Coming of age or coming out ceremonies

Ceremonies are important for mental and social health - for an individual or group's sense of belonging to their community and for understanding their role and the expectations of others in relation to their behaviour.

Ceremonies have been used by all cultures through history for this very purpose.

Coming of Age and Coming Out Ceremonies

These are ceremonies have marked the attainment of adult status for a young person and / or the onset of marriageable age, In times past, the attainment of adult status also coincided with the coming of puberty and thus the ability to create a family of one’s own.

In earlier times, the onset of puberty and the coming of marriage age for girls or adult status for boys (and thus marriageable age) coincided, and so there was really not a period of teenage-hood as we know now with a large gap between the onset of puberty and getting married. In Australian culture, there is also an increasing gap between the attainment of adult status and the attainment of education and employment at a level that can support a family.

Females in Western Culture were not awarded full adult status (i.e. being able to vote, stand for parliament, own property in one’s own right etc.) until the last century.  So Coming Out Ceremonies or Debutante Ceremonies were occasions to mark the coming of marriagable age of girls, primarily from wealthy families.

These were formalised in the first half of the nineteen century and continued through the Victorian Era. Young women from English aristocratic families were presented at court and in many ways, this presentation became the main way that young wealthy women were able to find husbands. Queen Elizabeth II discontinued the practice in the late 1950s.

Debutante ceremonies are still held in various countries, but increasingly the final year at school is used as the opportunity for both sexes to celebrate their availability for relationships of an intimate nature.

Scientific discoveries have brought increased recognition of the equality of women with men, the equality of humans independent of skin colour, as well as increased understanding on the factors that affect an individual's sexual orientation and understanding of themselves as individuals from a gender perspective.

Sometimes social changes are so rapid that new ceremonies and celebrations need to be developed to provide the support individuals and groups need for their mental and social wellbeing.

Given the huge changes in the last fifty years in Australia, there is an increasing need for families to acknowledge these different stages of psychological and social growth of their children

The Coming of Adolescence, the Coming of Adulthood at age 18, the Leaving Home to move in with friends, the Betrothal (Engagement) where a couple are moving in together with the view to purchase an home and start a family (as a precursor to marriage, so our young people are better prepared to adjust to these different stages.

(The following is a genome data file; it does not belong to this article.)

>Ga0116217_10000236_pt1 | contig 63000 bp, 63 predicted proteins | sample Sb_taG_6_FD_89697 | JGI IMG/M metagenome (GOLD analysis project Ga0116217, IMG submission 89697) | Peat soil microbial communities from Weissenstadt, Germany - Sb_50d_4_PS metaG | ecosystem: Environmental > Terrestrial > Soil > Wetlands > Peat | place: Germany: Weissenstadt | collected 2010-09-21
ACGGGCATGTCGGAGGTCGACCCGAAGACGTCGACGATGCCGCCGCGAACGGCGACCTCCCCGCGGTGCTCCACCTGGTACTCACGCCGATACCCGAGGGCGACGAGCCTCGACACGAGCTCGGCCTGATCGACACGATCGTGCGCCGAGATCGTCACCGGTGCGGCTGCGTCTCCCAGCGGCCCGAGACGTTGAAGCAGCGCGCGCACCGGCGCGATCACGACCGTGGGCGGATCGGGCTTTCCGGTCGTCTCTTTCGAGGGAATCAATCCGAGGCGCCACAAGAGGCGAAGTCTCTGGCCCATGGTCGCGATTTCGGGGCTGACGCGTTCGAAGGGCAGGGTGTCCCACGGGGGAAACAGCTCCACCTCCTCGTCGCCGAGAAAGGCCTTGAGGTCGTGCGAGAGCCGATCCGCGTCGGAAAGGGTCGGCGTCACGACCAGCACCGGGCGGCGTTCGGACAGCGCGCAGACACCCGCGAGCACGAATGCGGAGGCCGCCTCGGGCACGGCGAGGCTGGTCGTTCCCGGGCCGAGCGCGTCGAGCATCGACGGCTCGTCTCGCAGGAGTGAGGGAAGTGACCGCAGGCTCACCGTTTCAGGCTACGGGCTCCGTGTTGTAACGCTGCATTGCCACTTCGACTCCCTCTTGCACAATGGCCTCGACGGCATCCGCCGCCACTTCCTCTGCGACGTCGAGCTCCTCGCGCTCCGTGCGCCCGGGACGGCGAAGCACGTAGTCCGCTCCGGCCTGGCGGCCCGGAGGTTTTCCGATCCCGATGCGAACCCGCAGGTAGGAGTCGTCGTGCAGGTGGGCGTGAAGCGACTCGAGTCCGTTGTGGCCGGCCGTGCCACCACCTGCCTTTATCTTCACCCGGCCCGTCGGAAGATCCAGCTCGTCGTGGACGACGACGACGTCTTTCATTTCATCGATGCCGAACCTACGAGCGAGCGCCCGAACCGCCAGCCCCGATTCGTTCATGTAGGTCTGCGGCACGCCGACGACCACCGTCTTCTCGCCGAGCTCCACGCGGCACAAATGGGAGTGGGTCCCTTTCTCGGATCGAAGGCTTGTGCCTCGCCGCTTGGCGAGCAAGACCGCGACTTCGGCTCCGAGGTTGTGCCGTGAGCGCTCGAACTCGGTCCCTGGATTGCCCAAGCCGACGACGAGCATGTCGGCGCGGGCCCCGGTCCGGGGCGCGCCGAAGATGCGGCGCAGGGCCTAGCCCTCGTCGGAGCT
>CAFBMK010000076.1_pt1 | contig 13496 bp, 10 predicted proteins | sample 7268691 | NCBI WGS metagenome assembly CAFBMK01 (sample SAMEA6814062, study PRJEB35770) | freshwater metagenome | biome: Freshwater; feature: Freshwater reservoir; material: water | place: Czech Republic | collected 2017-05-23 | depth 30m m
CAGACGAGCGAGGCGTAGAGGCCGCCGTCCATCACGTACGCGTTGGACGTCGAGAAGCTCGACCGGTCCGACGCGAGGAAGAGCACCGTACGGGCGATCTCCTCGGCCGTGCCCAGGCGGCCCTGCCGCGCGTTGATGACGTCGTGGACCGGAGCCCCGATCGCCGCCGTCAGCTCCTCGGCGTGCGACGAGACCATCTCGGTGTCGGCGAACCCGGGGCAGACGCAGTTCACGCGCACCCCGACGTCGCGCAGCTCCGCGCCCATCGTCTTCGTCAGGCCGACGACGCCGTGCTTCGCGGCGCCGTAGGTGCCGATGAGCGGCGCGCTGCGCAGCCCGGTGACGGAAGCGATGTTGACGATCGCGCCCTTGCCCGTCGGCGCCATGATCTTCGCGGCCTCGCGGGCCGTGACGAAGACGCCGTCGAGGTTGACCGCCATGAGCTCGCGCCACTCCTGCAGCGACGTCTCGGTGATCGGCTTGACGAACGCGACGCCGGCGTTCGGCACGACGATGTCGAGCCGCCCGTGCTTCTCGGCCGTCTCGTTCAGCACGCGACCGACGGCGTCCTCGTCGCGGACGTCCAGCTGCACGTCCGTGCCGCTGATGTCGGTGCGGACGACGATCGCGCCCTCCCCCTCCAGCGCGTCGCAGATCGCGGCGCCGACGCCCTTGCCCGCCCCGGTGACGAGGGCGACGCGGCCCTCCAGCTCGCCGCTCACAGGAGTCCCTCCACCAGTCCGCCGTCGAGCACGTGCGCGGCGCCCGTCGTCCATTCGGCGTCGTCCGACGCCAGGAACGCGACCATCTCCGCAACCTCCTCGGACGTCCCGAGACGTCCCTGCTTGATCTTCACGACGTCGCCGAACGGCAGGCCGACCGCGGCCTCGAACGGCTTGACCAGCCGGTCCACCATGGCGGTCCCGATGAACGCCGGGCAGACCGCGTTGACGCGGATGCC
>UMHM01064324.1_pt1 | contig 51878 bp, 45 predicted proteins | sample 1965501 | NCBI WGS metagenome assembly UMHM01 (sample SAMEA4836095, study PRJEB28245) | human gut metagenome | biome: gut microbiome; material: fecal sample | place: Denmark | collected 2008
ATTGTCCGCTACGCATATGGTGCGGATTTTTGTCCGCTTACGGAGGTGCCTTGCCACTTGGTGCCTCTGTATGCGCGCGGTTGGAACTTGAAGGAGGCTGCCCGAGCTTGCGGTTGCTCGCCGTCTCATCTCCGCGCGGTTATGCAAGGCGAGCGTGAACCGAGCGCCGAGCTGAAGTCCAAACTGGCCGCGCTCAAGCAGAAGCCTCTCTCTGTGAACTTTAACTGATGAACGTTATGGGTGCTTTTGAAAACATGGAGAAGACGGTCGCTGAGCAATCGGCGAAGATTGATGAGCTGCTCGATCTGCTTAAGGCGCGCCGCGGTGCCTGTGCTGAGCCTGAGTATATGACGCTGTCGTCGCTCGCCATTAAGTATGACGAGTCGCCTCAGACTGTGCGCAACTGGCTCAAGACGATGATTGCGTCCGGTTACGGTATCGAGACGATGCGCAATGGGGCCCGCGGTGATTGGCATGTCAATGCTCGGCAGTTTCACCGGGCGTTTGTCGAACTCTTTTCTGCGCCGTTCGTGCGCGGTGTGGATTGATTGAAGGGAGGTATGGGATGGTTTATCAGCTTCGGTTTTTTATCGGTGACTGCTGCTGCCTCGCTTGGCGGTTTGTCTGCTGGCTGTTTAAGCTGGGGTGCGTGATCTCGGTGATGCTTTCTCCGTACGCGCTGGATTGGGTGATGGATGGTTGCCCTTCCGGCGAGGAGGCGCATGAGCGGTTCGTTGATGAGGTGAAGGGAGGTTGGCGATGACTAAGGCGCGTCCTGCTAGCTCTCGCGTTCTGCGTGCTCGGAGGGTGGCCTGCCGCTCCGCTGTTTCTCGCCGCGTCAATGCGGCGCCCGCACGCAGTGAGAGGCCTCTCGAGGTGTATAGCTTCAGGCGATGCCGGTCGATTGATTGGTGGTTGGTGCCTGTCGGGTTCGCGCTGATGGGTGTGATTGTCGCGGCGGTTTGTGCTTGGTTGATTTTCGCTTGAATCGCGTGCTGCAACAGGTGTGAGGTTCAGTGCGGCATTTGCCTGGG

Given the mental health figures related to depression and suicide of young people, ceremonies are one way we can as families and communities offer more support at these critical life stages.

Coming Out Ceremonies

In particular, in many countries, is the increased acceptance of the right of all individual adults to choose to:

  • marry or not
  • stay married or to divorce
  • express themselves sexually with another consenting adult in private

provided the person meets their responsibilities as regards the protection and care of children and young people who are not of marriageable age.

Likewise there have been huge changes in the last fifty years in Australia in relation to marriage for life, no fault divorce, the legal status of defacto couples and the rights of same sex couples - without the development of corresponding ceremonies and celebrations to assist individuals and their families to adjust to these changes.

LGBTQI Coming Out 

When a particularly behaviour or way of being moves from being socially unacceptable, and even illegal, over a period of time to being socially acceptable, there is a correspondingly long period of time in which the previous negative attitudes and values still hold power for many sections of the society. And even longer periods of time before any cultural “memory” is dissolved out of the language altogether.

Acceptance of Lesbian, Gay, Bi-sexual, Transsexual, Queer and Intersex individuals by main steam Australian society is increasing in magnitude. Marriage Equality figures show this to be the case. Education has been one factor in this, but more so the push for “ceremony”. Being registered as a same sex partnership without ceremony is done with the least possible number of people present as determined by law.

Ceremony is not confined by such restraints. The more people who attend civil ceremonies that affirm the value of each human being, regardless of their individual characteristics, the more family and social support that person has to live a free and creative life to its maximum potential.

Even more than that, such processes assist those people who live with negativity and prejudice, to understand that their concerns and fears may be unfounded and as such, to live with increased acceptance and respect for people who are different and express their individuality in creative ways.

The more people who attend LGBTQI related ceremonies the more widespread the social acceptance of difference and the more civilised Australian society will be. 

More about LGBTQI  Coming out Ceremonies 

Some more reading:
Coming Out to Society

Last modified on Monday, 23 July 2018 14:13